Sunday, July 31, 2005

Take the ELS poll on top Lutheran "fears"...

I visited our synod's website and found this funny and insightful quiz: My top two Lutheran fears are...

The top two fears I chose were my pastor receiving a call and missing orblowing a chance to give witness to Jesus Christ.

Friday, July 29, 2005

Preachrblog: Issues, Etc. radio program on Lutheran bloggers

Preachrblog posts on Issues, Etc's recent program on Lutheran bloggers. I recently discovered this program. Coming from the ELS, it is amazing to me to think that a synod would have their own radio station, but the Missouri Synod is that big. I plan to go through the show's archives and find shows of interest to me.

It was fun to hear the voice of Pastor Scott Steigemeyer, author of Burr in the Burgh blog. I suppose that is the first time I've heard the voice of a blogger (except for the voices of Northern Alliance Radio Network bloggers!). I don't know Sandra Ostopowich, author of Madre's Missives blog, but she had some good comments to make also. I was confused and disappointed to hear the show's moderator, Todd Wilken, take a cynical tone toward bloggers. I suppose the bad bloggers among us has colored the view of some people, but I think that blogging is here to stay and that the responsible ones will continue. Whether you blog in a magazine format, a diary format or as an apprentice writer, I encourage you to continue! Be responsible, always accurately research your topic and remember that real people read your comments (maybe even the person you think you are secretly writing about). Read the post here: Preachrblog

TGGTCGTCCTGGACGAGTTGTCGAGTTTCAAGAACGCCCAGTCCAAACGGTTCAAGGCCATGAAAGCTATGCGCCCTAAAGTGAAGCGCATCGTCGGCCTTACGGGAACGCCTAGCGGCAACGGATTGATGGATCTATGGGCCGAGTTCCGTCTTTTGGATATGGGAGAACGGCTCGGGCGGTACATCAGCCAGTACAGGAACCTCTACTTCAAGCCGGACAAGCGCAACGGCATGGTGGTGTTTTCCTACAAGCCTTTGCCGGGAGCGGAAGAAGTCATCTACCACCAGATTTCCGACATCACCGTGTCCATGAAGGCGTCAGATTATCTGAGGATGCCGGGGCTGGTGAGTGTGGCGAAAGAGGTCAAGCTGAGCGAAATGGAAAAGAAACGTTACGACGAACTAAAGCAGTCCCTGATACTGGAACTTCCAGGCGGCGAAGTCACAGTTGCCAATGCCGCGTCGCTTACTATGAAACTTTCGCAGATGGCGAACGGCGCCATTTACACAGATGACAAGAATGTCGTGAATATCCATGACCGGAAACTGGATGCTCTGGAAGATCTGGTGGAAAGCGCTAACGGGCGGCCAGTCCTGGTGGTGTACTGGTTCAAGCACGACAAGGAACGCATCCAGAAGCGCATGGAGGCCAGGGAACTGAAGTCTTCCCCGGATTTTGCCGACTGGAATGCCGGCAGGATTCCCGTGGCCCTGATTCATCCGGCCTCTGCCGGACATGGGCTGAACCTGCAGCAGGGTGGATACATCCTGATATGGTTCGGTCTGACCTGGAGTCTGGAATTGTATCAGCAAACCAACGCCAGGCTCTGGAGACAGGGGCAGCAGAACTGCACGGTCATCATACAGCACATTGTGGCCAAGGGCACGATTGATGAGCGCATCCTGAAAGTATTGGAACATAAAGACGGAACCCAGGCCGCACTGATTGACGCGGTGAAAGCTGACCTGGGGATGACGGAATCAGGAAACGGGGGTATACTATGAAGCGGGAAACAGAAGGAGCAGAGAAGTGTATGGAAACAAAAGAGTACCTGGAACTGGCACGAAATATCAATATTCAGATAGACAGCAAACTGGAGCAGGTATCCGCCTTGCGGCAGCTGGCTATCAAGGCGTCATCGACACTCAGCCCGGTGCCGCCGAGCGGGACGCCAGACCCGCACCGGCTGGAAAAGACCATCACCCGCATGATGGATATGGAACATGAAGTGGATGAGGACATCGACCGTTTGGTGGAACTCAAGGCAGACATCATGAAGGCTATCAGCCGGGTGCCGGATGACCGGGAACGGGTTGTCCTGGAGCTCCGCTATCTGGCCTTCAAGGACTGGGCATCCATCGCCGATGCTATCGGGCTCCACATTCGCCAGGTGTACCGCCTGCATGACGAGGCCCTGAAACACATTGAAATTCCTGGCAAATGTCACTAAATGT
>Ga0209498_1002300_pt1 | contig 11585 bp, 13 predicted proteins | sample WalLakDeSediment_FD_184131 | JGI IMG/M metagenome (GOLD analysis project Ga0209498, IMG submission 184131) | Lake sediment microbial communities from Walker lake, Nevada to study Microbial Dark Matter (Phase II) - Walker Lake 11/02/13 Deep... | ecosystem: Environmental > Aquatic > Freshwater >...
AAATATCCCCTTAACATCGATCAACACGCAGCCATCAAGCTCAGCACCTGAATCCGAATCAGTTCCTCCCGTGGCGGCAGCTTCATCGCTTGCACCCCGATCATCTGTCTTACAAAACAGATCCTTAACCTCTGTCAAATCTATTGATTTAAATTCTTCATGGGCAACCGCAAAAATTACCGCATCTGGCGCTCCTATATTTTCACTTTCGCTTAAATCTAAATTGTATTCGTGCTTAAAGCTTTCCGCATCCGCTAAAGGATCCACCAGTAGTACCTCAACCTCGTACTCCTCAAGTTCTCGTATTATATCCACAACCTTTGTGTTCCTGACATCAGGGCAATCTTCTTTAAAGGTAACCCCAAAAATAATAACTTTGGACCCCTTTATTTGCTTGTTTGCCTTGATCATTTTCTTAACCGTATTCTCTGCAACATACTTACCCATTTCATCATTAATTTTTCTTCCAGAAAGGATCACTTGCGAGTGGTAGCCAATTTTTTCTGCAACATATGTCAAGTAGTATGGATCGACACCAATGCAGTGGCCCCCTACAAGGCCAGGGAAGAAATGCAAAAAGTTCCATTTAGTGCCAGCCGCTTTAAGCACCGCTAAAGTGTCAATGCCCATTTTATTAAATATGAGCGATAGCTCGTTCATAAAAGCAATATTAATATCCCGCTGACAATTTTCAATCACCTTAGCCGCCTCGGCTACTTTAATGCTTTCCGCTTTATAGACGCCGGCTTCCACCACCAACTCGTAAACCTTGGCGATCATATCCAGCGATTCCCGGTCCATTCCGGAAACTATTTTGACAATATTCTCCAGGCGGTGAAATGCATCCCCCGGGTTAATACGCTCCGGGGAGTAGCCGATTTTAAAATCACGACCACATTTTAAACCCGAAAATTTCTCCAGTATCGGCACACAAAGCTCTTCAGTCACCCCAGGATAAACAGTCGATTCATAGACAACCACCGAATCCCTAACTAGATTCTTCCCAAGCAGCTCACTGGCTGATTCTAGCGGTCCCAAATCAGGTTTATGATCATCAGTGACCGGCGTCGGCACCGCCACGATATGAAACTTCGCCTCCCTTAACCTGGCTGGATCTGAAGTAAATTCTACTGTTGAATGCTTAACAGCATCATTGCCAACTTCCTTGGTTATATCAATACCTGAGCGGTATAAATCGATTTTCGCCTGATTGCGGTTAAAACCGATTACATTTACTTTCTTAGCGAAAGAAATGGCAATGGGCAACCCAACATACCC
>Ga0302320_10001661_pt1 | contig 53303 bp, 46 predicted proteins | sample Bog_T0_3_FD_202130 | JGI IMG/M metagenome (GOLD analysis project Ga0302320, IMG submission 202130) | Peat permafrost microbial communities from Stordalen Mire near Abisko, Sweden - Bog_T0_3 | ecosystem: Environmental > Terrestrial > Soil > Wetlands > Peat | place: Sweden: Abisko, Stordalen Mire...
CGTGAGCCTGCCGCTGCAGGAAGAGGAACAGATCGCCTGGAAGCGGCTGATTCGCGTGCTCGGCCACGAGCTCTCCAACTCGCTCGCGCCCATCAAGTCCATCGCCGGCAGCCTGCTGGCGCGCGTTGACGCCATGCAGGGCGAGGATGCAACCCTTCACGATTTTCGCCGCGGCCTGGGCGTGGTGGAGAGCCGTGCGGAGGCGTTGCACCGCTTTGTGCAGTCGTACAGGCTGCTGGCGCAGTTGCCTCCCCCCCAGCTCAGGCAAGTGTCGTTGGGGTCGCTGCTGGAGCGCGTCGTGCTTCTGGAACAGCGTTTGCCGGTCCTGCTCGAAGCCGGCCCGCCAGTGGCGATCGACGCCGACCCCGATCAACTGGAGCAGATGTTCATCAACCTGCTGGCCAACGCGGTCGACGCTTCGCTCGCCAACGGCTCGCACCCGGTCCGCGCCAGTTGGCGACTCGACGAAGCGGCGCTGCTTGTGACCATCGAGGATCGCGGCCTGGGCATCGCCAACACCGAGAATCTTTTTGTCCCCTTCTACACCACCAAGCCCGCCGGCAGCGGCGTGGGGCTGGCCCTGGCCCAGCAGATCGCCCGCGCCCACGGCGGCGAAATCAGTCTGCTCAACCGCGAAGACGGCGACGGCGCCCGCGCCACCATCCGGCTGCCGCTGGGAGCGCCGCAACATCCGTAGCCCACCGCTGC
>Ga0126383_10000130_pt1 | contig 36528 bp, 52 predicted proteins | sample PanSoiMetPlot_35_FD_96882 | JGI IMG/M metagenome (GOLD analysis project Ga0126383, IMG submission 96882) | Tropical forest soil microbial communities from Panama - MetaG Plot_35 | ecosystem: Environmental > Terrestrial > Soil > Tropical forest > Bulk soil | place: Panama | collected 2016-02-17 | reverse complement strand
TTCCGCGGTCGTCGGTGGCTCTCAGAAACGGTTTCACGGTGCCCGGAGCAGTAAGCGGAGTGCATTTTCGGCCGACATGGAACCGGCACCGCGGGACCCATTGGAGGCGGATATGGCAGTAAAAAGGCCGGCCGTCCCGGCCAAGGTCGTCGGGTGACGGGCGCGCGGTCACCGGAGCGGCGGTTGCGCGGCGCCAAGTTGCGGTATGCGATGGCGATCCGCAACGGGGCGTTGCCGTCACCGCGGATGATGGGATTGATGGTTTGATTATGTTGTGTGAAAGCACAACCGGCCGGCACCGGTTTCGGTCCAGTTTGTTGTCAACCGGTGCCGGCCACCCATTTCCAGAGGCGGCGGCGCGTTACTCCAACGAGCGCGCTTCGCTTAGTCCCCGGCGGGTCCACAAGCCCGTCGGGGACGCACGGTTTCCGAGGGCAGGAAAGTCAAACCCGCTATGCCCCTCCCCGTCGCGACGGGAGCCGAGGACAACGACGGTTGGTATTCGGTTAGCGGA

Tuesday, July 26, 2005

Ask the Pastor!

I've highlighted posts by Pastor Walter Snyder who keeps Ask The Pastor blog. He's added more and more great posts and this blog is on my list of favorite spots to read. Pastor Snyder does a great job of responding to questions in a clear manner without dumbing down the answer. I am thankful for Ask The Pastor.

Here's a list of his most recent and intriguing posts:

Thursday, July 14, 2005

Wretched of the Earth: Aquaphobia

A pre-seminary student and Confessional Lutheran blogger, Ryan at Wretched of the Earth, aptly expresses his doubts of being a "good enough" pastor and also is able to encourage us all:

Voicing my reservations to God about this path he has me on, I'm reminded of a simple fact: it's not about me. And it's not about you. I've always felt like I had to put on a show for people 'cause we're all so concerned about impressions, and to be a religious person you have to keep up the grandest show of all. But I can't do it. None of us can do it, and it simply isn't worth the effort anymore. God has loved us in spite of ourselves, and made us sufficient in the sacrificial work of Christ. We are but earthen vessels, busted out clay pots whose weaknesses can only point to the strength of a gracious God.Read on: Wretched of the Earth: Aquaphobia

Ask the Pastor: What Is a Confessional Lutheran?

Since I sometimes refer to Confessional Lutheranism, I thought I'd post this explanation written by Pastor Walter Snyder: Ask the Pastor: What Is a Confessional Lutheran?